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Tag Archives: murder

Criminal Procedure – Murder — Brady Error — New Trial (access required)

Wolfe v. Clarke A defendant convicted of murder-for-hire has shown that state prosecutors violated Brady v. Maryland when they intentionally withheld a detective’s report about conversation with the chief prosecution witness who said defendant asked him to commit the murder, and the 4th Circuit grants defendant’s § 2254 petition in this murder-for-hire case.

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Criminal Practice – Murder – Circumstantial Evidence – Motive & Opportunity (access required)

State v. Miles Even though the state presented no direct evidence that defendant killed the victim, the state presented sufficient circumstantial evidence. The state proved motive in the form of a $40,000 debt and opportunity via cell phone records and testimony as to defendant’s threats and his possession of a gun like the one that killed the victim.

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Criminal Practice – Murder – Indictment Amendment – Date – Alibi Defense — Evidence – Witness Statements (access required)

State v. Avent Although defendant was relying on an alibi defense, the amendment of the murder date in the indictment did not prejudice him. He was still able to present an alibi for the corrected date of the murder; moreover, witness statements and the autopsy gave the correct date, so defendant was not surprised by the amendment of the indictment.

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Criminal Practice – Murder – Evidence – Prior Conviction – Manslaughter – Surrounding Circumstances – Prejudicial Error (access required)

State v. Flood Although defendant’s New Jersey conviction of a 1994 manslaughter was properly admitted, evidence of the circumstances surrounding the 1994 shooting should have been excluded. The only remarkable similarities between the 1994 manslaughter and the 2007 shooting at issue were that both victims were prone and both were shot in the head.

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Criminal Practice – Murder, Attempted Murder & Assault – Specific Intent – Mental Illness (access required)

State v. Shareef In support of his plea of diminished capacity, defendant met his burden of production through multiple witnesses, including mental health professionals. Although the state did not present any expert testimony, the state pointed to defendant’s acts before, during, and after the crime as showing that he had the specific intent to kill: the state’s evidence tended to show that defendant targeted the victims he intended to run over, tried to inflict maximum damage on his victims, chased those who evaded him, and sped away from each scene until he identified his next victim. Based on the state’s evidence, a jury could reasonably find that, despite his mental illness, defendant intended to kill his victims.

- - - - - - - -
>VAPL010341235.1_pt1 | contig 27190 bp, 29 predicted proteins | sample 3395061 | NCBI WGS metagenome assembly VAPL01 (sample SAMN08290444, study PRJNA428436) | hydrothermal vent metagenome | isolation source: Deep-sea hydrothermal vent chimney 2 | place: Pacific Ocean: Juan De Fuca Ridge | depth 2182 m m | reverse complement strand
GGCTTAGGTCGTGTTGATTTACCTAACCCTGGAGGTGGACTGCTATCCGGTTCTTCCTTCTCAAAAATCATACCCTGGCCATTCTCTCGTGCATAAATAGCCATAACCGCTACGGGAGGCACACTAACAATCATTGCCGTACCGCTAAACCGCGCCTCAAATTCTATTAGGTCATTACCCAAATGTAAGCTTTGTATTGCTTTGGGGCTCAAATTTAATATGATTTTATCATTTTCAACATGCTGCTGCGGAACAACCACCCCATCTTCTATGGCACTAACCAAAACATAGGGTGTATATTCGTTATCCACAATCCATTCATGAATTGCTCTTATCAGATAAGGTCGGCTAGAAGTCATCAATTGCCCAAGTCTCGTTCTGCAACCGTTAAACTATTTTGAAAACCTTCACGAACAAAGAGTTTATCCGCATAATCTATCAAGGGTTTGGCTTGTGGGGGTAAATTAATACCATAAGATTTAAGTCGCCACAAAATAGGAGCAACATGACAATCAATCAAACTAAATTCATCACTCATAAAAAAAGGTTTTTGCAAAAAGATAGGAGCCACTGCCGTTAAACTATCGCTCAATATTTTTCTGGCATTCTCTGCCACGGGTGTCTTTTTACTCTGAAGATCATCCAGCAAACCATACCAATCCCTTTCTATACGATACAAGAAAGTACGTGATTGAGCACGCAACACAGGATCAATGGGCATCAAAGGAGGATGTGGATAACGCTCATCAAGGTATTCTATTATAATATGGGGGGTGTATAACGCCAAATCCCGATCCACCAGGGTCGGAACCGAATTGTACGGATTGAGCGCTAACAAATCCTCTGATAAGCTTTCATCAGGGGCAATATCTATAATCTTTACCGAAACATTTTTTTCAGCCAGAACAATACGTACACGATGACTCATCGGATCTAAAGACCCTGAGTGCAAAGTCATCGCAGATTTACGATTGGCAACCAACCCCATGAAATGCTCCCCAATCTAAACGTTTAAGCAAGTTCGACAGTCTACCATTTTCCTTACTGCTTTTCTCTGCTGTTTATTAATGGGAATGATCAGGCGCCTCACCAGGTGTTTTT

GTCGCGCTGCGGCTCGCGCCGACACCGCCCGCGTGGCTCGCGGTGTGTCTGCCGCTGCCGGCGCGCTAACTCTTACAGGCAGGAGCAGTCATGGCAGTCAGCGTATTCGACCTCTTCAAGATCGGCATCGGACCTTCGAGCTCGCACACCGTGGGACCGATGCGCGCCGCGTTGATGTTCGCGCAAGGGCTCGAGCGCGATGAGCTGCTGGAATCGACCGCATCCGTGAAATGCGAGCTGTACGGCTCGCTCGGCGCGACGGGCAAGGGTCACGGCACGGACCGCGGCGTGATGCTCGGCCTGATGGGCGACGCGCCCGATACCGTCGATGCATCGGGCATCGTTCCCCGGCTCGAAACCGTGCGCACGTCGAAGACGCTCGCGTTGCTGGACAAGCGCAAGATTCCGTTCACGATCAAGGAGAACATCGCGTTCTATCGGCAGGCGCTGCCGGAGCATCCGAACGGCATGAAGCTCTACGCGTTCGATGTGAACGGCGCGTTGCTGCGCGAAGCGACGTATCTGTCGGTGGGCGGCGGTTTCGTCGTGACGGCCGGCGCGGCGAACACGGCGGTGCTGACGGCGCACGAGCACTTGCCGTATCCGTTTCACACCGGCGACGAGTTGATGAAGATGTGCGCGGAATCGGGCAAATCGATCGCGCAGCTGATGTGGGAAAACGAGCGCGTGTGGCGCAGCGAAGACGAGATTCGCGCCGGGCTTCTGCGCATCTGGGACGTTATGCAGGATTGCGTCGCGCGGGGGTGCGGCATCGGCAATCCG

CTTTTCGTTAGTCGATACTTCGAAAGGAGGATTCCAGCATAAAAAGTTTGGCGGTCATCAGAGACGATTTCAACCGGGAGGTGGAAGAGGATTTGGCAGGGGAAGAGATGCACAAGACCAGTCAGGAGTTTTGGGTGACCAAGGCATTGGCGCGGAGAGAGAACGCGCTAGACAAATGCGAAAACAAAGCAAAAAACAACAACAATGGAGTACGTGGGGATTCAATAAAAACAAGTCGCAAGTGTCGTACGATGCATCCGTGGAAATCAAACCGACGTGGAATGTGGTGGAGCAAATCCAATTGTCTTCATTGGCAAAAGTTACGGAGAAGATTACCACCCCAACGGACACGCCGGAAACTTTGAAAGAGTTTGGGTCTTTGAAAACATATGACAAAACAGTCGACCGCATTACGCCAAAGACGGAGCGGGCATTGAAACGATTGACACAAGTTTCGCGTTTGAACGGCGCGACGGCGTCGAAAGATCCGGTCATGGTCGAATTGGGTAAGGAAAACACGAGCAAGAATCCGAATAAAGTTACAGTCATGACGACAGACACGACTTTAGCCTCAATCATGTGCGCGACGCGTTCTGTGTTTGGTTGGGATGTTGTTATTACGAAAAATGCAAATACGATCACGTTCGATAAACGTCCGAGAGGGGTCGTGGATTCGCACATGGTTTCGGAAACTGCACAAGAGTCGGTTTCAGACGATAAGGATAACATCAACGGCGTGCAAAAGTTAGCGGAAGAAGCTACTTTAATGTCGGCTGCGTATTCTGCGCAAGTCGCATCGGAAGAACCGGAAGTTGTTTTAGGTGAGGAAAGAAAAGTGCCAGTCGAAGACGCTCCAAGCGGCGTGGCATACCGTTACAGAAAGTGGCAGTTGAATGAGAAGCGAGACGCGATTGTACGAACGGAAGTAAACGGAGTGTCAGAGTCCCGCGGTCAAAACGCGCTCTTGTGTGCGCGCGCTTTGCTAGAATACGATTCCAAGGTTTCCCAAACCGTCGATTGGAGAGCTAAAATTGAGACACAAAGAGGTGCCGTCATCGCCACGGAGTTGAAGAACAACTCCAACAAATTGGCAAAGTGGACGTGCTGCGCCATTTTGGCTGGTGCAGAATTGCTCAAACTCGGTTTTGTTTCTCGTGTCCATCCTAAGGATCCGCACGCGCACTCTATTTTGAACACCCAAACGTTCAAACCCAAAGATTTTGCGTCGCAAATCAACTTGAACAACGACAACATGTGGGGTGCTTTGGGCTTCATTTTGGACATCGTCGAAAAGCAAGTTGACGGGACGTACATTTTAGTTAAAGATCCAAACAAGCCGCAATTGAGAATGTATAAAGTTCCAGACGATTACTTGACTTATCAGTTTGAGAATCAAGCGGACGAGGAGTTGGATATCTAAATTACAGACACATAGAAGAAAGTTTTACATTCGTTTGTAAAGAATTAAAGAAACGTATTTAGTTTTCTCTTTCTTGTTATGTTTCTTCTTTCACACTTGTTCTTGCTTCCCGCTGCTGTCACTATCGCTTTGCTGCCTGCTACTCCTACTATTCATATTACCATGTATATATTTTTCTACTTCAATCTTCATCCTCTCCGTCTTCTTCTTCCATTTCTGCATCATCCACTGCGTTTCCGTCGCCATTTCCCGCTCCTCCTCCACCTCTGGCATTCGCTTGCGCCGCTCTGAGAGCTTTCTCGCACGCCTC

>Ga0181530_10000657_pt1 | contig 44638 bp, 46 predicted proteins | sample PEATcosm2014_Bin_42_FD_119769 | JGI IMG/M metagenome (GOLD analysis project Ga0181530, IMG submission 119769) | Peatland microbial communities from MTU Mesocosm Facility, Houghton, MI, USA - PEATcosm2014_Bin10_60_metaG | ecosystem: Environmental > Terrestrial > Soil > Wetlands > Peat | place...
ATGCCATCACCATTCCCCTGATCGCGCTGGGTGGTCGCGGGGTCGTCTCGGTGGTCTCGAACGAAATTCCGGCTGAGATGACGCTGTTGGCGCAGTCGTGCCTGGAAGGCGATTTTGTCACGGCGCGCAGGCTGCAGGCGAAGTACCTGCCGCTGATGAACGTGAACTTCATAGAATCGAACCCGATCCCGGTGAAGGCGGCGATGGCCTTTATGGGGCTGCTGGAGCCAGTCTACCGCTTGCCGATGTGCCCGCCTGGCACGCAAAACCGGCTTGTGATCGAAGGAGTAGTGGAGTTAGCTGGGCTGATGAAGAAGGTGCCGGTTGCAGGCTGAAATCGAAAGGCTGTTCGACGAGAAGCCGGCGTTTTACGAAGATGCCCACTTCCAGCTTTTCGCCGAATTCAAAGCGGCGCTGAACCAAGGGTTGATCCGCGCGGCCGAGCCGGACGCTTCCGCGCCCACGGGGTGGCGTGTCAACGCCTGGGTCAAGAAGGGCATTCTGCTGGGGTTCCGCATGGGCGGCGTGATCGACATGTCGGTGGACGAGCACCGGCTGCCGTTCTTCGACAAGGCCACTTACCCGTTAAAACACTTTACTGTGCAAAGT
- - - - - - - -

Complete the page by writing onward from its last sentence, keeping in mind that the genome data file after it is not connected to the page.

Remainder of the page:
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‘Touch’ DNA up for scrutiny

Mark Bradley Carver, the man convicted of the 2008 murder of UNC-Charlotte student Irina Yarmolenko, will remain in prison after the North Carolina Court of Appeals rejected his argument that the trial court judge should have dismissed the charges because they were entirely dependent on the presence of Carver’s “touch” DNA.

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Criminal Practice – Murder — Evidence – Circumstantial – DNA at Crime Scene (access required)

State v. Carver At the time the victim’s strangled body was discovered beside her car on the bank of the Catawba River, defendant was fishing a short distance away and had been there for several hours. Defendant repeatedly denied ever touching the victim’s vehicle, but DNA found on the victim’s car was, with an extremely high probability, matched to defendant. Under State v. Miller, 289 N.C. 1, 220 S.E.2d 572 (1975), the state’s circumstantial evidence was sufficient to survive defendant’s motion to dismiss.

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Criminal Practice – Murder – Self-Defense Claim – Character for Peacefulness – Past Crimes – Juvenile Adjudications (access required)

State v. Williams Where defendant’s mother testified that defendant was not a violent person, she placed a pertinent trait of his character at issue. The state could then question her about defendant’s prior crimes under N.C. R. Evid. 404(a)(1) in rebuttal to defendant’s character evidence as to his peaceful nature.

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